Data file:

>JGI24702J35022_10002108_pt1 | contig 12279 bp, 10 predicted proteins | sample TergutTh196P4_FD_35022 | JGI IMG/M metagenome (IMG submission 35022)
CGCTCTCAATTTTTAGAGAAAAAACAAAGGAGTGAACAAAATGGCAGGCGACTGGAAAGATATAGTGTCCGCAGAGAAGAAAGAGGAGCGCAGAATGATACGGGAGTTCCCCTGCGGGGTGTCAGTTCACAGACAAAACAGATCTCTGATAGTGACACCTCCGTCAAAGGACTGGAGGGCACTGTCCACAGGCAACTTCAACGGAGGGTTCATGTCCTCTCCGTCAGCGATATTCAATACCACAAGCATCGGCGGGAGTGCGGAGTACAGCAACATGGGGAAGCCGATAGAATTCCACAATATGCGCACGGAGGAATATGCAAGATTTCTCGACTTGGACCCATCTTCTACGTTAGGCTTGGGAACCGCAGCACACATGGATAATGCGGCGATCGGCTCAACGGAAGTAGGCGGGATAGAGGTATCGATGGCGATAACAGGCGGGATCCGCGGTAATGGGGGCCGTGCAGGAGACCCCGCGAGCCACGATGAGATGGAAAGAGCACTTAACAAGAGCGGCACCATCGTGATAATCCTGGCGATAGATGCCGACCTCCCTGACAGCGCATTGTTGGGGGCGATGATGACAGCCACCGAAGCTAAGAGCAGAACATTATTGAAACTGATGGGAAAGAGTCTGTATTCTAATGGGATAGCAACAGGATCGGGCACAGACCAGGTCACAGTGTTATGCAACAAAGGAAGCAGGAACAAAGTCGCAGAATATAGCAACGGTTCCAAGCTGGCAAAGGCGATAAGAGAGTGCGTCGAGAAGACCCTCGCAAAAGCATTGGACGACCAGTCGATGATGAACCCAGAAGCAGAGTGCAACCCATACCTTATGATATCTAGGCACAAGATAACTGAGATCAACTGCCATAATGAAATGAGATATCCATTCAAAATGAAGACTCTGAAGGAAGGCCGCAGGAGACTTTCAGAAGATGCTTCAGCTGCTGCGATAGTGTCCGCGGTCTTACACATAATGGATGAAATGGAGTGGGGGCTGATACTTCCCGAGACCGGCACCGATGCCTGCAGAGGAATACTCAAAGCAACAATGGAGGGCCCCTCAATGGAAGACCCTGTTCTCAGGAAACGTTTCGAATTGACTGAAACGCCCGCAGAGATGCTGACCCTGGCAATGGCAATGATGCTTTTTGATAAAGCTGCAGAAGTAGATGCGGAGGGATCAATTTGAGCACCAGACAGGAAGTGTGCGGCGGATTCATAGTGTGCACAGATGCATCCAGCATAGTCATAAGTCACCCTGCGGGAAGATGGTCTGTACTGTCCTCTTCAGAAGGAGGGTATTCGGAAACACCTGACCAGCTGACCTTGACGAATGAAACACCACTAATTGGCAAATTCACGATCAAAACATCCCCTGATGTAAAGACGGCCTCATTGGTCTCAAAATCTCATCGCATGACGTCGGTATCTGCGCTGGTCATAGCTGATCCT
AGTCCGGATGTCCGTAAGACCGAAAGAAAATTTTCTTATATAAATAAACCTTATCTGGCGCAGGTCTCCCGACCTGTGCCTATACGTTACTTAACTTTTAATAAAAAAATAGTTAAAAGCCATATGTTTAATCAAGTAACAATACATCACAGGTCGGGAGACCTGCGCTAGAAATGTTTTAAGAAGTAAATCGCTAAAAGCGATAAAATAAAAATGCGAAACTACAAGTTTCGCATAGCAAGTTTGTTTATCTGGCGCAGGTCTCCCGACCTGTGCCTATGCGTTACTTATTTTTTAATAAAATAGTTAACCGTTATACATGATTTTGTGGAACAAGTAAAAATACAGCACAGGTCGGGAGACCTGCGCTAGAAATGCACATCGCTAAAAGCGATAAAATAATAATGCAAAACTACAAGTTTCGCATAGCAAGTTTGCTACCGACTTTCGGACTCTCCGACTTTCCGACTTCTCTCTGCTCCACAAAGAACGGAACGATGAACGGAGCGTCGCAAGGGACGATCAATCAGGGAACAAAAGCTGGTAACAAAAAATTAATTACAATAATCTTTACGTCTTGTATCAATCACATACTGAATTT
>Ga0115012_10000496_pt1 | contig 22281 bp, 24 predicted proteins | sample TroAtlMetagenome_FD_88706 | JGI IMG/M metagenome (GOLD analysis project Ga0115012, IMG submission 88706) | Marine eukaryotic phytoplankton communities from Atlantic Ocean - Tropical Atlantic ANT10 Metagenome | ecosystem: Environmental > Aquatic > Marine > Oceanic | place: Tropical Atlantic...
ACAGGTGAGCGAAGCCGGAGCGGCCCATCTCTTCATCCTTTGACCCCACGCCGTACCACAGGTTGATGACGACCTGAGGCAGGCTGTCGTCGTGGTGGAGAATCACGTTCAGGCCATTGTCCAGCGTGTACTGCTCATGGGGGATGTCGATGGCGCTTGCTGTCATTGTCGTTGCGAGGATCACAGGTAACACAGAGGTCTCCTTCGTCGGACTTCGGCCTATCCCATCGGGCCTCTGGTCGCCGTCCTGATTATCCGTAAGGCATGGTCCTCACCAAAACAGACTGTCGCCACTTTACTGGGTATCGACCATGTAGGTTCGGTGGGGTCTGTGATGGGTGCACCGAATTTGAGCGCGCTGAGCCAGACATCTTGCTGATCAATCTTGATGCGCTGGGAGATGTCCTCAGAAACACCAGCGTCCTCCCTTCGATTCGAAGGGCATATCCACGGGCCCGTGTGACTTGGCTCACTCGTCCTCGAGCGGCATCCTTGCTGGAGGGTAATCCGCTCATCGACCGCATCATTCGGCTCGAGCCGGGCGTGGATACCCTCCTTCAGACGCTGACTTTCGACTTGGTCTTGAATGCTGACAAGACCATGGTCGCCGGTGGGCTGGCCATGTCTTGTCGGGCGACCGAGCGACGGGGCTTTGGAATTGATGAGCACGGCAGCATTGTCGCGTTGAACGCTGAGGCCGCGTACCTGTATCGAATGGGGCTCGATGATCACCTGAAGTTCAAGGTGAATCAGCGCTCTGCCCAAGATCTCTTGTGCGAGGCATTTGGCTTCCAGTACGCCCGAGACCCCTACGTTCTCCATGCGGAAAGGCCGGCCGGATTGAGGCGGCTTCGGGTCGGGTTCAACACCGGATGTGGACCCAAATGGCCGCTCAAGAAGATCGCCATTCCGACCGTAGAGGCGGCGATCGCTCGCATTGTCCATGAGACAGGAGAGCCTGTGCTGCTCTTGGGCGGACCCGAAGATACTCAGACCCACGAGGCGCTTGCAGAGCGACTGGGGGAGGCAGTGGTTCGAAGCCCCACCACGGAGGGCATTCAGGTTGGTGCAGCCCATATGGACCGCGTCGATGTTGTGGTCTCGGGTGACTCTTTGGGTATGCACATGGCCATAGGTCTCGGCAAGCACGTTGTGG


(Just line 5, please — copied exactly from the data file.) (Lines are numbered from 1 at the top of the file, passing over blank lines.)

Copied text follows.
ACAGGTGAGCGAAGCCGGAGCGGCCCATCTCTTCATCCTTTGACCCCACGCCGTACCACAGGTTGATGACGACCTGAGGCAGGCTGTCGTCGTGGTGGAGAATCACGTTCAGGCCATTGTCCAGCGTGTACTGCTCATGGGGGATGTCGATGGCGCTTGCTGTCATTGTCGTTGCGAGGATCACAGGTAACACAGAGGTCTCCTTCGTCGGACTTCGGCCTATCCCATCGGGCCTCTGGTCGCCGTCCTGATTATCCGTAAGGCATGGTCCTCACCAAAACAGACTGTCGCCACTTTACTGGGTATCGACCATGTAGGTTCGGTGGGGTCTGTGATGGGTGCACCGAATTTGAGCGCGCTGAGCCAGACATCTTGCTGATCAATCTTGATGCGCTGGGAGATGTCCTCAGAAACACCAGCGTCCTCCCTTCGATTCGAAGGGCATATCCACGGGCCCGTGTGACTTGGCTCACTCGTCCTCGAGCGGCATCCTTGCTGGAGGGTAATCCGCTCATCGACCGCATCATTCGGCTCGAGCCGGGCGTGGATACCCTCCTTCAGACGCTGACTTTCGACTTGGTCTTGAATGCTGACAAGACCATGGTCGCCGGTGGGCTGGCCATGTCTTGTCGGGCGACCGAGCGACGGGGCTTTGGAATTGATGAGCACGGCAGCATTGTCGCGTTGAACGCTGAGGCCGCGTACCTGTATCGAATGGGGCTCGATGATCACCTGAAGTTCAAGGTGAATCAGCGCTCTGCCCAAGATCTCTTGTGCGAGGCATTTGGCTTCCAGTACGCCCGAGACCCCTACGTTCTCCATGCGGAAAGGCCGGCCGGATTGAGGCGGCTTCGGGTCGGGTTCAACACCGGATGTGGACCCAAATGGCCGCTCAAGAAGATCGCCATTCCGACCGTAGAGGCGGCGATCGCTCGCATTGTCCATGAGACAGGAGAGCCTGTGCTGCTCTTGGGCGGACCCGAAGATACTCAGACCCACGAGGCGCTTGCAGAGCGACTGGGGGAGGCAGTGGTTCGAAGCCCCACCACGGAGGGCATTCAGGTTGGTGCAGCCCATATGGACCGCGTCGATGTTGTGGTCTCGGGTGACTCTTTGGGTATGCACATGGCCATAGGTCTCGGCAAGCACGTTGTGG